Wednesday, October 24, 2007

"Islamofascism": More Sloppyspeak

This week, David Horowitz brought his "Islamofascism Awareness Week" campaign here, speaking on campus on Monday. I wasn't there, but I hear that the always-entertaining Kevin Barret created a disturbance and was removed from the hall.

Before this event, a faculty email list I'm on heated up considerably when someone attacked Horowitz' use of the term "Islamofascism." I guess it's okay if I reveal that this was Howard Schweber of the Poli Sci Department. More conservative people on the list were inclined to defend Horowitz on this point, and one sent around an essay of Christopher Hitchens' in which he defends this usage.

I have to side with Howard on this one. I think this is another example of the morally sloppy sort of talk for which I earlier snapped Desmond Tutu's suspenders.

Fascism is a political ideology with several distinctive features. One is the idea that the state is more important and valuable than the individual or any other part of the total social whole. Another is corporatism: the idea that the individual and all other social units are to be "incorporated" into the whole by various political means, including government-controlled unions and guilds, heavy regulation, and a deliberately cartelized economy. These means do not include the state owning everything outright, as in Communism, but the intended result is the same: total control. Much of this is reflected in Mussolini's memorable motto: "All within the state, nothing outside the state, nothing against the state."

Obviously, this has little to do with Islamism (a much better word than that of Horowitz and Hitchens*), which generally boils down to the idea that the state ought to impose Sharia (Islamic morality written up as a legal code) on the entire population, regardless of their own religious convictions. Osama probably doesn't give a damn about cartelizing the economy. He's much more interested in beating women up for not wearing their veils properly.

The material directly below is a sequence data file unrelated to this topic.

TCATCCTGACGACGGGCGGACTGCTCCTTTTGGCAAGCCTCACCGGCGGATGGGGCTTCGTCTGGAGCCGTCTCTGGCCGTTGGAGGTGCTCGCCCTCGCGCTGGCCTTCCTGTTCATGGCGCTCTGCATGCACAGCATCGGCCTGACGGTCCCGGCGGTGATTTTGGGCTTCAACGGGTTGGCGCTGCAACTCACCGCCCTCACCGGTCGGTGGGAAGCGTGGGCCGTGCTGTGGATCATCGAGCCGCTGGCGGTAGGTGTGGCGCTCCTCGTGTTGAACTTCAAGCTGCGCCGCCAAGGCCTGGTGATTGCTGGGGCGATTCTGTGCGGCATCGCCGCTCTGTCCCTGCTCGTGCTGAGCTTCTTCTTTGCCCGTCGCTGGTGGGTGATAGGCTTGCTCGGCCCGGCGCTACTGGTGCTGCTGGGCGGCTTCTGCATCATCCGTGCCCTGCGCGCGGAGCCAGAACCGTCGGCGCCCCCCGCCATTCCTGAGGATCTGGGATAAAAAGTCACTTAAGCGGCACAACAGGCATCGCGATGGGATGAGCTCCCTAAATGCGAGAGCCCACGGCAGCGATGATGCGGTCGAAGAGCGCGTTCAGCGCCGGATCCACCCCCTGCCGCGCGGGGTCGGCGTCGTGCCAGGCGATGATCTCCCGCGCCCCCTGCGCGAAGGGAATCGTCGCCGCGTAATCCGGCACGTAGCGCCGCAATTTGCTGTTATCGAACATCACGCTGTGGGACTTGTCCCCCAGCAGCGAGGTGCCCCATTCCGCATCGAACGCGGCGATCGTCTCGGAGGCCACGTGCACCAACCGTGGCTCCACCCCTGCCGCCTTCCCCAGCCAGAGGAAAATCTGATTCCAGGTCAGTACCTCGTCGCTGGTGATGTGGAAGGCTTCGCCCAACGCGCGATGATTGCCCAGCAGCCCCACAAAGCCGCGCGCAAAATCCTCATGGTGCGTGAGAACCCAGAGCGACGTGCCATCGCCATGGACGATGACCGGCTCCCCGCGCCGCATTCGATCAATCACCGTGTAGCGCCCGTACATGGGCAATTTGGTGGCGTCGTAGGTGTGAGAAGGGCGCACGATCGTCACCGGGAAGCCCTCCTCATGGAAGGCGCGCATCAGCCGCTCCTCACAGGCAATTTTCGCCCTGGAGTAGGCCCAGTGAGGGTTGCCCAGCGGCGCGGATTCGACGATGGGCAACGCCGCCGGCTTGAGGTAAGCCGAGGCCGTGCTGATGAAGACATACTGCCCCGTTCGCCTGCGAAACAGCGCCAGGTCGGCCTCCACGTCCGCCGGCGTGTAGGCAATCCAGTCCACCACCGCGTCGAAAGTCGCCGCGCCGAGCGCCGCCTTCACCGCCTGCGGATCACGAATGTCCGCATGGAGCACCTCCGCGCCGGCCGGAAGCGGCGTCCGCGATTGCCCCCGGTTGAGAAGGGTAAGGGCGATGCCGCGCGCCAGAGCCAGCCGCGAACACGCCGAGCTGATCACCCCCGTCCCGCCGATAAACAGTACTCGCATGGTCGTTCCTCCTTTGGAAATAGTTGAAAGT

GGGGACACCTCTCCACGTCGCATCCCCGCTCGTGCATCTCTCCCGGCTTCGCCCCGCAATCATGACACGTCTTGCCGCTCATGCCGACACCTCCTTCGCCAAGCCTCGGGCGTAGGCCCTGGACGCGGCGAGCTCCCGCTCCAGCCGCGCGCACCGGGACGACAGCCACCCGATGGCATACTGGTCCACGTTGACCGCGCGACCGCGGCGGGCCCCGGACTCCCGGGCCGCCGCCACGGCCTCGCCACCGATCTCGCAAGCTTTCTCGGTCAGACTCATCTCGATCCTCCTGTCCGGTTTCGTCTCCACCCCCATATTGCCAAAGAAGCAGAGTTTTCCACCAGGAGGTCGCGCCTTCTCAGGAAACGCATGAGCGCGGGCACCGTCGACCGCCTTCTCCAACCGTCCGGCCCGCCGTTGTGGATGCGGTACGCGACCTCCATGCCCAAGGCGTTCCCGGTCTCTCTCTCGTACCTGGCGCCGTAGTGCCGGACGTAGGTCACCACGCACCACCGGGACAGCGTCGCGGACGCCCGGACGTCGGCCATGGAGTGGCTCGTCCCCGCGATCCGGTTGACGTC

In the wide, nasty family of authoritarian political ideologies, Islamism and fascism are not even first cousins, let alone identical twins. To speak as if they were is to blur factors that are morally and politically distinct.

Hitchen's argument (see the link above) seems to go more or less like this:
1. Islamism is murderous, anti-intellectual, and authoritarian.
2. Fascism is murderous, anti-intellectual, and authoritarian.
3. Therefore, Islamism is fascism.
So interpreted, the argument is an obvious example of the fallacy of the undistributed middle:
1. Dogs are animals.
2. Pigeons are animals.
3. Therefore, dogs are pigeons.
There is, however, a more charitable way of reading what he is saying, which involves a more modest conclusion, something like: It is alright to speak of Islamism and fascism as if they were the same. But then the argument will need a new premise, something like the one labeled #3 below:
1. Islamism is murderous, anti-intellectual, and authoritarian.
2. Fascism is murderous, anti-intellectual, and authoritarian.
3. It is alright to speak of two things as the same if they share common features.
4. Therefore, It is alright to speak of Islamism and fascism as if they were the same.
With some trivial revision, this will become an obviously valid argument -- except that the new line 3 is not true as stated. To justify speaking of two things as if they were the same, the common features involved have to be essential, or really important, or so important that they outweigh the features you are blurring out of focus when you speak of these two things as if they were the same. Are Islamism and fascism similar in that way?

Here's where things get interesting.

I think, in a way, that Horowitz and and Hitchens do have a reason to say "yes," but that I do not and most likely neither do you. They, unlike most of us, are from the Old Left, or, in Horowitz' case, from the New Left of the 'sixties. In that political environment, the word "fascist" was a loose, sloppy term of political abuse. It meant "any sort of anti-progressive authoritarianism," as contrasted with Communism, which was progressive authoritarianism.

When they moved from the Left to the Right, these two men brought some of their old bad habits with them, like unruly boys tracking mud into a Victorian parlor. I don't think American conservatives should pick this particular habit up from them, of using "fascist" as a term for a broad spectrum of things they don't like. I think they should get out the carpet-sweeper.
* I admit though that it is far from perfect, because it might seem to obscure the absolute difference between Islam and Islamism. But to call the phenomenon "Islamic extremism" or "Islamic fundamentalism" seems clearly objectionable in other ways, and on the whole worse. I am certainly open to suggestions on this point.
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